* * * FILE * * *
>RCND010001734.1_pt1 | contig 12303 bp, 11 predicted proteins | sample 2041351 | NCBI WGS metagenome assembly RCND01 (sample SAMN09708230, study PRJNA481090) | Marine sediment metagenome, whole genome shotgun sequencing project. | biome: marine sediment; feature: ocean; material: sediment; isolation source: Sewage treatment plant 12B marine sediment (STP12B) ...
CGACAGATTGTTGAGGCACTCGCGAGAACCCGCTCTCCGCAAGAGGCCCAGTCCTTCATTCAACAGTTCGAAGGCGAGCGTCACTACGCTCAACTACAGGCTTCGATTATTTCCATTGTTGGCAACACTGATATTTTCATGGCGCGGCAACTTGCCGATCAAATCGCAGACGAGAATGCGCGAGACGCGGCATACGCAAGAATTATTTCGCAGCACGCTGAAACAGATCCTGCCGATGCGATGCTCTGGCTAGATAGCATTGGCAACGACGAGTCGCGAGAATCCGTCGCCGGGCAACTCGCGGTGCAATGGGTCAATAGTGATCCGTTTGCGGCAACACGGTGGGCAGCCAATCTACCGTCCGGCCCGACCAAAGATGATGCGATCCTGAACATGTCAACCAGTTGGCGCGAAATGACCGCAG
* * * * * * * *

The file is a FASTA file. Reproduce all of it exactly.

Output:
>RCND010001734.1_pt1 | contig 12303 bp, 11 predicted proteins | sample 2041351 | NCBI WGS metagenome assembly RCND01 (sample SAMN09708230, study PRJNA481090) | Marine sediment metagenome, whole genome shotgun sequencing project. | biome: marine sediment; feature: ocean; material: sediment; isolation source: Sewage treatment plant 12B marine sediment (STP12B) ...
CGACAGATTGTTGAGGCACTCGCGAGAACCCGCTCTCCGCAAGAGGCCCAGTCCTTCATTCAACAGTTCGAAGGCGAGCGTCACTACGCTCAACTACAGGCTTCGATTATTTCCATTGTTGGCAACACTGATATTTTCATGGCGCGGCAACTTGCCGATCAAATCGCAGACGAGAATGCGCGAGACGCGGCATACGCAAGAATTATTTCGCAGCACGCTGAAACAGATCCTGCCGATGCGATGCTCTGGCTAGATAGCATTGGCAACGACGAGTCGCGAGAATCCGTCGCCGGGCAACTCGCGGTGCAATGGGTCAATAGTGATCCGTTTGCGGCAACACGGTGGGCAGCCAATCTACCGTCCGGCCCGACCAAAGATGATGCGATCCTGAACATGTCAACCAGTTGGCGCGAAATGACCGCAG